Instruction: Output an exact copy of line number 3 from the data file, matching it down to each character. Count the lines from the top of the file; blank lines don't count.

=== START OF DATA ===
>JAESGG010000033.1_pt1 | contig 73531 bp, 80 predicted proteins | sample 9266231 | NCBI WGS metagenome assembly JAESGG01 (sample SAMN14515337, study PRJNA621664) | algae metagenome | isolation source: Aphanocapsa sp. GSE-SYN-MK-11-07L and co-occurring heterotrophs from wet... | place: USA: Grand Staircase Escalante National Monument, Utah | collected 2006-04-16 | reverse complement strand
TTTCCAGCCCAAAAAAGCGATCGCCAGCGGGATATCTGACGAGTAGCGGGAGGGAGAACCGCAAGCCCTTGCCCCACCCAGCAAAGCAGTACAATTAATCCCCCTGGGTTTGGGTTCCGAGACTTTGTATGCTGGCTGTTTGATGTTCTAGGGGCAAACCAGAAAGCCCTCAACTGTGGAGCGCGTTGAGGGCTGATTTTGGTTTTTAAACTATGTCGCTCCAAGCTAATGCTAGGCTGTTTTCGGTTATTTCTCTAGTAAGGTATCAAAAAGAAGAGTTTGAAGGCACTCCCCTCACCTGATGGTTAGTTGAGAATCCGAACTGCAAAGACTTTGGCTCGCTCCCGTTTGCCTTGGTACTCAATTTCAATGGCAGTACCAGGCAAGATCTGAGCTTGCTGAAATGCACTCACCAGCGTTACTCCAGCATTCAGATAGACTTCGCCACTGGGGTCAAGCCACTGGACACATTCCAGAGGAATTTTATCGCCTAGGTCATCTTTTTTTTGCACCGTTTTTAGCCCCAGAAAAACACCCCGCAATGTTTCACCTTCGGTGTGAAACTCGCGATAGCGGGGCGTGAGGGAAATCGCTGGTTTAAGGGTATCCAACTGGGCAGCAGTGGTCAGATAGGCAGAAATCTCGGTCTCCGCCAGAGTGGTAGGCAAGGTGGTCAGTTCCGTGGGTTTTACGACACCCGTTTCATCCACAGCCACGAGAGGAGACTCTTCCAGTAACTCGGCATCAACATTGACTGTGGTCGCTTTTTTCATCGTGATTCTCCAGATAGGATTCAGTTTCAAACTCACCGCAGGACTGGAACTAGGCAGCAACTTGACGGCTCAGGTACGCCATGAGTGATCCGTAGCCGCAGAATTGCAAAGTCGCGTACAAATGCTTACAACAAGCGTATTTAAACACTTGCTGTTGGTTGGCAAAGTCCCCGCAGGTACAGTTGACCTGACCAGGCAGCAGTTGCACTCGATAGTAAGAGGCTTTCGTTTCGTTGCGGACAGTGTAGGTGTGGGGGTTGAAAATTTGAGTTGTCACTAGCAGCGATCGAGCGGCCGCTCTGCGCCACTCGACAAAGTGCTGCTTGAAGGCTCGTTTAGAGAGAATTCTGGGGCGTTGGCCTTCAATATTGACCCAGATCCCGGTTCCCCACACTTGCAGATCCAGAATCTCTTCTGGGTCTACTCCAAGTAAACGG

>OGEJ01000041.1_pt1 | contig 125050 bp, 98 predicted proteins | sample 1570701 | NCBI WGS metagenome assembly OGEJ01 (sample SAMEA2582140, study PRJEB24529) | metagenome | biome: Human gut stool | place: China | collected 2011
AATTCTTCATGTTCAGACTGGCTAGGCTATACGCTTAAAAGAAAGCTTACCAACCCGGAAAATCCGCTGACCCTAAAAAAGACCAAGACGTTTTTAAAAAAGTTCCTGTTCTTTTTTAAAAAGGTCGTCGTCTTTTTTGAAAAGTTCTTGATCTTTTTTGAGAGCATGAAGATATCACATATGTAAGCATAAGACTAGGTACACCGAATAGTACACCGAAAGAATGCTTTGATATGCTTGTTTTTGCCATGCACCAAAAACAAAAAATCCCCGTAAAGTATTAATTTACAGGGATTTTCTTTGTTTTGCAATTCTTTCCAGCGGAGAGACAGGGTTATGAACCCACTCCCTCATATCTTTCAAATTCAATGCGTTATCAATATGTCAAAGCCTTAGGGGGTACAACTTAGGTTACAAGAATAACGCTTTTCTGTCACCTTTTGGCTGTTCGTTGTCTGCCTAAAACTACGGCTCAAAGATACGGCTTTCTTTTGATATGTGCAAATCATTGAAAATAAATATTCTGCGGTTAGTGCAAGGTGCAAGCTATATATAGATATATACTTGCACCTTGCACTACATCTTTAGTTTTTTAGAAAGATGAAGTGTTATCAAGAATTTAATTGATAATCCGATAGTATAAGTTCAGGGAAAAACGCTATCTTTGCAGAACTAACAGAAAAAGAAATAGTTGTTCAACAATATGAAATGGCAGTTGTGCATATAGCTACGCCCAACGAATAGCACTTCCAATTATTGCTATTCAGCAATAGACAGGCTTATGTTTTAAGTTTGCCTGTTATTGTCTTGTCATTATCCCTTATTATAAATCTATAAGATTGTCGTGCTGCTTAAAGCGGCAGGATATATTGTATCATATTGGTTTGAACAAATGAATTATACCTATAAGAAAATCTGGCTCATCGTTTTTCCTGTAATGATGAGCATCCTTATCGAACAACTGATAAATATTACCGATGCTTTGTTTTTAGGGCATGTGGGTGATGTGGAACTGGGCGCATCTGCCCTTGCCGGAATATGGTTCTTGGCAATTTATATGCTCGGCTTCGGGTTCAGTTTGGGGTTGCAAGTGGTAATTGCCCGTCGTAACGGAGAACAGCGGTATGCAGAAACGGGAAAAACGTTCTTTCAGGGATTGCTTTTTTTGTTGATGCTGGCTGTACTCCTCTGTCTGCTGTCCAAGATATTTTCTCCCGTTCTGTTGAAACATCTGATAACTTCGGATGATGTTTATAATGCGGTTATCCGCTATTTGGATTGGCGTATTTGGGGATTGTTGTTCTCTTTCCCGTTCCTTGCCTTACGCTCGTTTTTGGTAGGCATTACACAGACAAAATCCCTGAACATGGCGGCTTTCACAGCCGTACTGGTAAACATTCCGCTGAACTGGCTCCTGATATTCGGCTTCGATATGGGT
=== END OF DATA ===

>OGEJ01000041.1_pt1 | contig 125050 bp, 98 predicted proteins | sample 1570701 | NCBI WGS metagenome assembly OGEJ01 (sample SAMEA2582140, study PRJEB24529) | metagenome | biome: Human gut stool | place: China | collected 2011